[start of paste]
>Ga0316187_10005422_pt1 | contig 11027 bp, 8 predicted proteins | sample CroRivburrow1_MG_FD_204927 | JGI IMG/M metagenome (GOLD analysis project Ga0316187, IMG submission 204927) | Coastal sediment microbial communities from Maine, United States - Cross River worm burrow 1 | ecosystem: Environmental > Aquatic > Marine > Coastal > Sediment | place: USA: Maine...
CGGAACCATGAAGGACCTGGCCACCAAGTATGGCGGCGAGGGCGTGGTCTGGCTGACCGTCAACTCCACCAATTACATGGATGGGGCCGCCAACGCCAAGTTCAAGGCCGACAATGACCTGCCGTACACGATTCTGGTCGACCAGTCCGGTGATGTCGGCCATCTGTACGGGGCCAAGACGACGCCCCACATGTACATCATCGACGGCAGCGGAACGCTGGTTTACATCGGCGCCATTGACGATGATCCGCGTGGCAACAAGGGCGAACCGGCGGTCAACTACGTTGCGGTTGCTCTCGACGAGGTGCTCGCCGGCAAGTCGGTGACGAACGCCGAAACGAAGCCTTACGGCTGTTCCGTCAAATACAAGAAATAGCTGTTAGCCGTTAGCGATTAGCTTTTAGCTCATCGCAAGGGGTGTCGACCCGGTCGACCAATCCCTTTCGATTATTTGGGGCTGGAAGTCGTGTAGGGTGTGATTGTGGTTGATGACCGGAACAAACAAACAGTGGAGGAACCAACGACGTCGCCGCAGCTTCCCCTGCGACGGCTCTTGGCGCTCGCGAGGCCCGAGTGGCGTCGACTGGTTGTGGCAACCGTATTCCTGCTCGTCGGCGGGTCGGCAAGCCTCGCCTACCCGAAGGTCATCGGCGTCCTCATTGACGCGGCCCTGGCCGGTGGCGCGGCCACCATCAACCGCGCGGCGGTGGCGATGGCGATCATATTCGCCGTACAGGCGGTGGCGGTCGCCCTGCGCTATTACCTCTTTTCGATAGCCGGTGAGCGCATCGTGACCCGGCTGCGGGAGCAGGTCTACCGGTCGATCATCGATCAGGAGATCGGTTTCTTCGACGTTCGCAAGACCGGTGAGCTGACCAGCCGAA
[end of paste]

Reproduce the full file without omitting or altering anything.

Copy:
>Ga0316187_10005422_pt1 | contig 11027 bp, 8 predicted proteins | sample CroRivburrow1_MG_FD_204927 | JGI IMG/M metagenome (GOLD analysis project Ga0316187, IMG submission 204927) | Coastal sediment microbial communities from Maine, United States - Cross River worm burrow 1 | ecosystem: Environmental > Aquatic > Marine > Coastal > Sediment | place: USA: Maine...
CGGAACCATGAAGGACCTGGCCACCAAGTATGGCGGCGAGGGCGTGGTCTGGCTGACCGTCAACTCCACCAATTACATGGATGGGGCCGCCAACGCCAAGTTCAAGGCCGACAATGACCTGCCGTACACGATTCTGGTCGACCAGTCCGGTGATGTCGGCCATCTGTACGGGGCCAAGACGACGCCCCACATGTACATCATCGACGGCAGCGGAACGCTGGTTTACATCGGCGCCATTGACGATGATCCGCGTGGCAACAAGGGCGAACCGGCGGTCAACTACGTTGCGGTTGCTCTCGACGAGGTGCTCGCCGGCAAGTCGGTGACGAACGCCGAAACGAAGCCTTACGGCTGTTCCGTCAAATACAAGAAATAGCTGTTAGCCGTTAGCGATTAGCTTTTAGCTCATCGCAAGGGGTGTCGACCCGGTCGACCAATCCCTTTCGATTATTTGGGGCTGGAAGTCGTGTAGGGTGTGATTGTGGTTGATGACCGGAACAAACAAACAGTGGAGGAACCAACGACGTCGCCGCAGCTTCCCCTGCGACGGCTCTTGGCGCTCGCGAGGCCCGAGTGGCGTCGACTGGTTGTGGCAACCGTATTCCTGCTCGTCGGCGGGTCGGCAAGCCTCGCCTACCCGAAGGTCATCGGCGTCCTCATTGACGCGGCCCTGGCCGGTGGCGCGGCCACCATCAACCGCGCGGCGGTGGCGATGGCGATCATATTCGCCGTACAGGCGGTGGCGGTCGCCCTGCGCTATTACCTCTTTTCGATAGCCGGTGAGCGCATCGTGACCCGGCTGCGGGAGCAGGTCTACCGGTCGATCATCGATCAGGAGATCGGTTTCTTCGACGTTCGCAAGACCGGTGAGCTGACCAGCCGAA